America’s Aircraft Carrier: Australian Bases for US Bombers

Subservience is a terrible state, not merely because of its indignities, but its distortions. Speech from the main political centre is garbled and marred, ever mediated by the higher power.  Media releases from departments from the vassal or satrap state tend to be coloured by the broader interests of the larger power.  For years, that has been characteristic of US-Australian relations.

The Australian Prime Minister Malcolm Turnbull was again sallying forth with a whitewashing measure, hoping that no one would notice that Australia was again offering itself up for conspicuous targeting in the event of any future conflict.  In February, the Turnbull government had already announced a $140 million package for military expansion that would see a greater reliance on Washington’s good will, and a greater desire to stick its neck out in the event of any conflict with China.

Washington had decided to press its Australian allies on permitting a rotation of bombers at the Darwin and Tindal bases, notably the long-range, nuclear capable B-1B type, in the aftermath of rising tensions in the South China Sea.  In 2011, it got Canberra’s acquiescence in increased US troop deployment on Australian soil, a measure that will see US personnel rise to 2,500 in 2017.  For all of that, Australians still insist they are not under a benevolent occupation.

According to the neo-conservative American Enterprise Institute’s Michael Auslin, “It is part of an overall rebalancing of military forces to the region.”  It continues what is amounting to an increasingly dangerous theatre of demonstrations, with the USS aircraft carrier John C. Stennis along with a cruiser and destroyer stepping up patrols in an effort to maintain freedom of navigation.

Precisely by putting its eggs in this one notable basket of comfort, Canberra has persistently demonstrated its indifference to broader matters in the region.  Economically, 60 percent of the country’s trade passes through the South China Sea, while China is Canberra’s biggest trading partner.

Such a deployment does not bother such analysts as Jennifer Harris of the Council on Foreign Relations.  Another China-watcher keen to see Beijing as unduly expansionist, Harris insists that the US move and its greater use of Australian soil in the measure “is simply making good on those promises [that further escalation by China] would bring [various consequences].”

While it insists on having good trade relations with China, it also insists on provoking it by happily permitting American military personnel from using its territory.  This is not a point that Australian politicians understand.  The Australian Northern Territory chief minister Adam Giles gave his “absolute” support for the measure, thinking “the greater level of security we can have in the NT… to protect Australia’s interest and the Territory’s interest, the better.”

At the same time, a blinkered Giles was very aware about commercial interests that did involve a Chinese stake in the territory’s economy, a point demonstrated by the leasing of Darwin Port to a Chinese company, Landbridge, for a 99 year period.  “Our number-one priority is to stand up for territorians, particularly to stand up for jobs.  We also stand up for investment coming into the Territory, that’s how the Territory has been built in the past.”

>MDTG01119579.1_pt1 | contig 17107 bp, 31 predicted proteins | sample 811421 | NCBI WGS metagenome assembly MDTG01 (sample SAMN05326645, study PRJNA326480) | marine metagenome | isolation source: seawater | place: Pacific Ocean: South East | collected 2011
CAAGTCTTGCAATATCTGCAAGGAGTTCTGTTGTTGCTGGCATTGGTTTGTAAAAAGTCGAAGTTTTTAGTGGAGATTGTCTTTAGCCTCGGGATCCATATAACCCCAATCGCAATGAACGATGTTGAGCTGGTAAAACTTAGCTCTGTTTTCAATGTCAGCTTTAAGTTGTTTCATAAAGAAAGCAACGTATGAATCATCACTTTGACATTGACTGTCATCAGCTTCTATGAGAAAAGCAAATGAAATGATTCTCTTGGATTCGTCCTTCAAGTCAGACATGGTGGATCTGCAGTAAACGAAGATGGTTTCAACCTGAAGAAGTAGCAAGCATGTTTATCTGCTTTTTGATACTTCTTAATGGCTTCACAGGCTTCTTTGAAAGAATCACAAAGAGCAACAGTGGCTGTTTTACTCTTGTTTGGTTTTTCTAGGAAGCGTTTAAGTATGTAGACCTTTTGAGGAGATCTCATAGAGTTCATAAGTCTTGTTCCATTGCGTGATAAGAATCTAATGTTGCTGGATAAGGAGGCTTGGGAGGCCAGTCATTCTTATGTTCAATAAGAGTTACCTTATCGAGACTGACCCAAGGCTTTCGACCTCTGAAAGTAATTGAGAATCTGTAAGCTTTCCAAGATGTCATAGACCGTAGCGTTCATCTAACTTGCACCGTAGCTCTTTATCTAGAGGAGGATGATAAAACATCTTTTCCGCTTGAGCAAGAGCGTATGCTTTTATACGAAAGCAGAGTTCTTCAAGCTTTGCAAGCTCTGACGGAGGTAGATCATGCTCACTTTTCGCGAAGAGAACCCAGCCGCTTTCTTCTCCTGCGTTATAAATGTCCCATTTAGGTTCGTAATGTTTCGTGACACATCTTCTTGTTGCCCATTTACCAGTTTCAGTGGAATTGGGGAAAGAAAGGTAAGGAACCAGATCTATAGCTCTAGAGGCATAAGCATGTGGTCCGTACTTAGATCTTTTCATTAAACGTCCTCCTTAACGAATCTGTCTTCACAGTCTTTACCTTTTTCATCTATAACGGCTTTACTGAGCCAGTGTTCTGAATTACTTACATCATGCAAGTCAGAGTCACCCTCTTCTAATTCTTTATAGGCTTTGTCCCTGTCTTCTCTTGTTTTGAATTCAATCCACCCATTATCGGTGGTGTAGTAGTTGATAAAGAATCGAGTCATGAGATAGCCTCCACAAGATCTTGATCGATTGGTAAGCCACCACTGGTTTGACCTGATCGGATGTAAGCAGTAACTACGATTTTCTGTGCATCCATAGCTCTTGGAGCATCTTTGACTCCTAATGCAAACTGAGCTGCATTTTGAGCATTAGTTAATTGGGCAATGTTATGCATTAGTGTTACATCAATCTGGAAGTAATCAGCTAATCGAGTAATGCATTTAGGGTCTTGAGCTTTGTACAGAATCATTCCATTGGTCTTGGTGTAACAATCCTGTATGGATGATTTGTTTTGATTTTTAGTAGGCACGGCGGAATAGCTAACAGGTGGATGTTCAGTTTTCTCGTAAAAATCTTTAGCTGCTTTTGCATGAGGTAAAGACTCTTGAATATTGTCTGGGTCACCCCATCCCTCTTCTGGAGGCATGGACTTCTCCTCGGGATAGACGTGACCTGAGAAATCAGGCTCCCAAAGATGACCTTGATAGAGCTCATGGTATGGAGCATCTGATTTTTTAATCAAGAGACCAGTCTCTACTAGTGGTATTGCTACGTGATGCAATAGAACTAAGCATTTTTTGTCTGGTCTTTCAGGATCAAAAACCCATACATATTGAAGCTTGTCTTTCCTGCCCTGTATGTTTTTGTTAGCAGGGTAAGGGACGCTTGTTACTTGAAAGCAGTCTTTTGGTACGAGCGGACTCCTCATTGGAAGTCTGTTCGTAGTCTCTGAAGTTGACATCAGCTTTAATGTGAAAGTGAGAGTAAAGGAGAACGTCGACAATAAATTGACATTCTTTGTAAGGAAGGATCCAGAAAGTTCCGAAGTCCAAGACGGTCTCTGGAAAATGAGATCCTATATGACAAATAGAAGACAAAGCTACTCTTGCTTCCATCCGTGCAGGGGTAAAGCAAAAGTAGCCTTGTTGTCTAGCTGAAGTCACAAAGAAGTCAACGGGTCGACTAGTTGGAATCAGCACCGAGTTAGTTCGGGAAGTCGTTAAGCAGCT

As if it mattered, the US ambassador John Berry was asked where the NT port deal with Landbridge fitted in the scheme of Washington’s interests. This curious question arose largely because the State Department had been conducting its own polling through its intelligence and research bureau about Australian opinions on the subject. This point might have bothered the minions in Canberra, but not a peep came out of them.

Notwithstanding that overly keen interest, Berry seemed satisfied that Australia had behaved appropriately.  “Australia alone determines its sovereign criteria for investment projects,” came the response in a statement.  The concept would be novel to those more familiar with the actual relationship between the US and Australia.

As for the Chinese Foreign Ministry, spokesman Hong Lei advised that, “Any bilateral cooperation must not jeopardise a third party’s interests.”  Further to that, the lease need not worry Australians. “This investment by a Chinese enterprise is a normal business operation that complies with market principles, international rules and Australian laws.”

This is well and good, till one realises that the company in question has strong ties to various members of the Chinese Communist party, while the port itself has been used by the Australian navy and the military forces of other countries.  Turnbull, in error, suggested in November that it was a purely “commercial port”.  It would be good, suggested Luke Gosling, the Labor candidate for the federal seat of Solomon in Darwin, “if the Prime Minister, when coming to the north, knew what he was talking about.”

The US-Australian alliance continues to show itself to be a relationship without reciprocity, one dictated by the absolute needs of one over the misguided, misread needs of another.  If Palmerston’s dictum about permanent interests always existing over the notion of permanent friends count in international relations, then things look far rosier to the US establishment than they do to those down under.

Binoy Kampmark was a Commonwealth Scholar at Selwyn College, Cambridge. He lectures at RMIT University, Melbourne and can be reached at: Read other articles by Binoy.